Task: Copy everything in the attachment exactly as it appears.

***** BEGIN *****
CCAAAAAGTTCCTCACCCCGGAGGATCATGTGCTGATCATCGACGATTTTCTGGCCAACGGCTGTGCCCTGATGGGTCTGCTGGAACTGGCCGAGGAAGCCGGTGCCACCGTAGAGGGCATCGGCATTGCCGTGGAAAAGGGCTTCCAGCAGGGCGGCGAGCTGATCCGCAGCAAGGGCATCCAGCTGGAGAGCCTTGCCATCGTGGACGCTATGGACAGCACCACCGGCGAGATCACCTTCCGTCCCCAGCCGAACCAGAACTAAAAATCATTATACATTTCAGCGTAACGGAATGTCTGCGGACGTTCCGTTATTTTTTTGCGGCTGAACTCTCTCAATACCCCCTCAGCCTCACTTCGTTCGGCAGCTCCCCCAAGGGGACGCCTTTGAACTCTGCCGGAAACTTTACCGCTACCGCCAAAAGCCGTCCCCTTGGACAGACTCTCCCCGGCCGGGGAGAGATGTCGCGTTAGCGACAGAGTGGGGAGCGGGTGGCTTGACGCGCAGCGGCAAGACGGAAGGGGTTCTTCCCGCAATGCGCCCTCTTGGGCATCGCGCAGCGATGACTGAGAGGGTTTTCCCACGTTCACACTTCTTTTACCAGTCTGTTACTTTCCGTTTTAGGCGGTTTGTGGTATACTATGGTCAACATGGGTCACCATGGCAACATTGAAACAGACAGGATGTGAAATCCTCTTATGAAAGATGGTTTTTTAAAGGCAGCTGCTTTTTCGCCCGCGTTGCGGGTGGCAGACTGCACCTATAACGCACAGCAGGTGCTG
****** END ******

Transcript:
CCAAAAAGTTCCTCACCCCGGAGGATCATGTGCTGATCATCGACGATTTTCTGGCCAACGGCTGTGCCCTGATGGGTCTGCTGGAACTGGCCGAGGAAGCCGGTGCCACCGTAGAGGGCATCGGCATTGCCGTGGAAAAGGGCTTCCAGCAGGGCGGCGAGCTGATCCGCAGCAAGGGCATCCAGCTGGAGAGCCTTGCCATCGTGGACGCTATGGACAGCACCACCGGCGAGATCACCTTCCGTCCCCAGCCGAACCAGAACTAAAAATCATTATACATTTCAGCGTAACGGAATGTCTGCGGACGTTCCGTTATTTTTTTGCGGCTGAACTCTCTCAATACCCCCTCAGCCTCACTTCGTTCGGCAGCTCCCCCAAGGGGACGCCTTTGAACTCTGCCGGAAACTTTACCGCTACCGCCAAAAGCCGTCCCCTTGGACAGACTCTCCCCGGCCGGGGAGAGATGTCGCGTTAGCGACAGAGTGGGGAGCGGGTGGCTTGACGCGCAGCGGCAAGACGGAAGGGGTTCTTCCCGCAATGCGCCCTCTTGGGCATCGCGCAGCGATGACTGAGAGGGTTTTCCCACGTTCACACTTCTTTTACCAGTCTGTTACTTTCCGTTTTAGGCGGTTTGTGGTATACTATGGTCAACATGGGTCACCATGGCAACATTGAAACAGACAGGATGTGAAATCCTCTTATGAAAGATGGTTTTTTAAAGGCAGCTGCTTTTTCGCCCGCGTTGCGGGTGGCAGACTGCACCTATAACGCACAGCAGGTGCTG